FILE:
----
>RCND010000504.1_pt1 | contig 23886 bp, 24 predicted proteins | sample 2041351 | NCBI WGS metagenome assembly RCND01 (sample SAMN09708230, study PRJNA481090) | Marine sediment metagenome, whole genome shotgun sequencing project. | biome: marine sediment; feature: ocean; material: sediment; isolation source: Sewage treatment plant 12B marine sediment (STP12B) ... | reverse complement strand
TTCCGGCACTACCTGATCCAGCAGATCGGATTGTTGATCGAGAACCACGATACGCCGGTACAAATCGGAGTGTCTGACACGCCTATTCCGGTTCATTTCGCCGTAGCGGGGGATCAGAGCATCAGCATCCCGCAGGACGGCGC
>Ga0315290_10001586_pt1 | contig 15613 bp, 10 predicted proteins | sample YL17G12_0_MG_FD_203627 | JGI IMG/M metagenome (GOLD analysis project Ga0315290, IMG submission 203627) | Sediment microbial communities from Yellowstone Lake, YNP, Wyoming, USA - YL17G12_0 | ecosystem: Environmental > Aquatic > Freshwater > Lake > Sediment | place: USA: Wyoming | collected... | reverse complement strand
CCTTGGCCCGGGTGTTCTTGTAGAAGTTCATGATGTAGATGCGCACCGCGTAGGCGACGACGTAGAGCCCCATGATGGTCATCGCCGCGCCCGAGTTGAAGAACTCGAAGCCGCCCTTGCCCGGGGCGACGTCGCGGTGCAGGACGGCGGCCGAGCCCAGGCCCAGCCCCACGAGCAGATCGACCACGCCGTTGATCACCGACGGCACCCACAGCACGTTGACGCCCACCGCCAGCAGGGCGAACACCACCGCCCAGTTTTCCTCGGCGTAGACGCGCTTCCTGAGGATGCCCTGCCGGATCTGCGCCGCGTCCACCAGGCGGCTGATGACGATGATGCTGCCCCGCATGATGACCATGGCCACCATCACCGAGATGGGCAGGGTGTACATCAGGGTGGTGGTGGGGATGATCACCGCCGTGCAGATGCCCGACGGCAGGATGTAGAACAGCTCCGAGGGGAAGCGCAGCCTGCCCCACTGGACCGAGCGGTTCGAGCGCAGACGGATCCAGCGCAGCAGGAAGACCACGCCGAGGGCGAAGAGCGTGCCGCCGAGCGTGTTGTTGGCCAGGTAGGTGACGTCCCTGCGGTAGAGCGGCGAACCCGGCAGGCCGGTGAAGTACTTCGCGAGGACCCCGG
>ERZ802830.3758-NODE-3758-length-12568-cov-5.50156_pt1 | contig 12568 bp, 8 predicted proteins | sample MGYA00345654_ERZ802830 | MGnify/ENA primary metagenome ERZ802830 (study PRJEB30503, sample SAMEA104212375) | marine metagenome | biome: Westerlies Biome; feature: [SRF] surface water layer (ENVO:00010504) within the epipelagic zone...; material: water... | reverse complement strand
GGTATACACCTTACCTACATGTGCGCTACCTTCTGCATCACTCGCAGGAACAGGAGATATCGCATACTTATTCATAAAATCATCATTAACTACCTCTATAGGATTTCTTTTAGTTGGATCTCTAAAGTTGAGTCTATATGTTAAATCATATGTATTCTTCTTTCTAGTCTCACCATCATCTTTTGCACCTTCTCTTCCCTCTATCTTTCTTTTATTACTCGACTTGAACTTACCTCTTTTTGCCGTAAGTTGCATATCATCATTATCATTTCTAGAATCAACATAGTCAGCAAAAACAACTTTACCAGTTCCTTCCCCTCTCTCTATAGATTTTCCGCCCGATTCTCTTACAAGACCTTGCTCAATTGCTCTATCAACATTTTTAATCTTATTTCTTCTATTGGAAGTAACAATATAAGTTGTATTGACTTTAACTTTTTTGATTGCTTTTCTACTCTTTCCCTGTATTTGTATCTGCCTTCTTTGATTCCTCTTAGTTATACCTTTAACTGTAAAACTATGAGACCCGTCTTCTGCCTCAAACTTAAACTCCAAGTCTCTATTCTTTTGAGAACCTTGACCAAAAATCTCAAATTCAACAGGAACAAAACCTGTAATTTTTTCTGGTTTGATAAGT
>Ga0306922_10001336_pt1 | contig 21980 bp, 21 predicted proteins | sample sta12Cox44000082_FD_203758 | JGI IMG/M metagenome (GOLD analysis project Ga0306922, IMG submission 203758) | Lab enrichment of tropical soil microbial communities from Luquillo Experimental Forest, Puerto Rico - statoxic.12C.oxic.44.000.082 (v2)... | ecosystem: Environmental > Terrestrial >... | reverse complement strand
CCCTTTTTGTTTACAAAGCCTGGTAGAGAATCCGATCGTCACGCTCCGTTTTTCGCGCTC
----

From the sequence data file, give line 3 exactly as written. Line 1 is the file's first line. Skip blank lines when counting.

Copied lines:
>Ga0315290_10001586_pt1 | contig 15613 bp, 10 predicted proteins | sample YL17G12_0_MG_FD_203627 | JGI IMG/M metagenome (GOLD analysis project Ga0315290, IMG submission 203627) | Sediment microbial communities from Yellowstone Lake, YNP, Wyoming, USA - YL17G12_0 | ecosystem: Environmental > Aquatic > Freshwater > Lake > Sediment | place: USA: Wyoming | collected... | reverse complement strand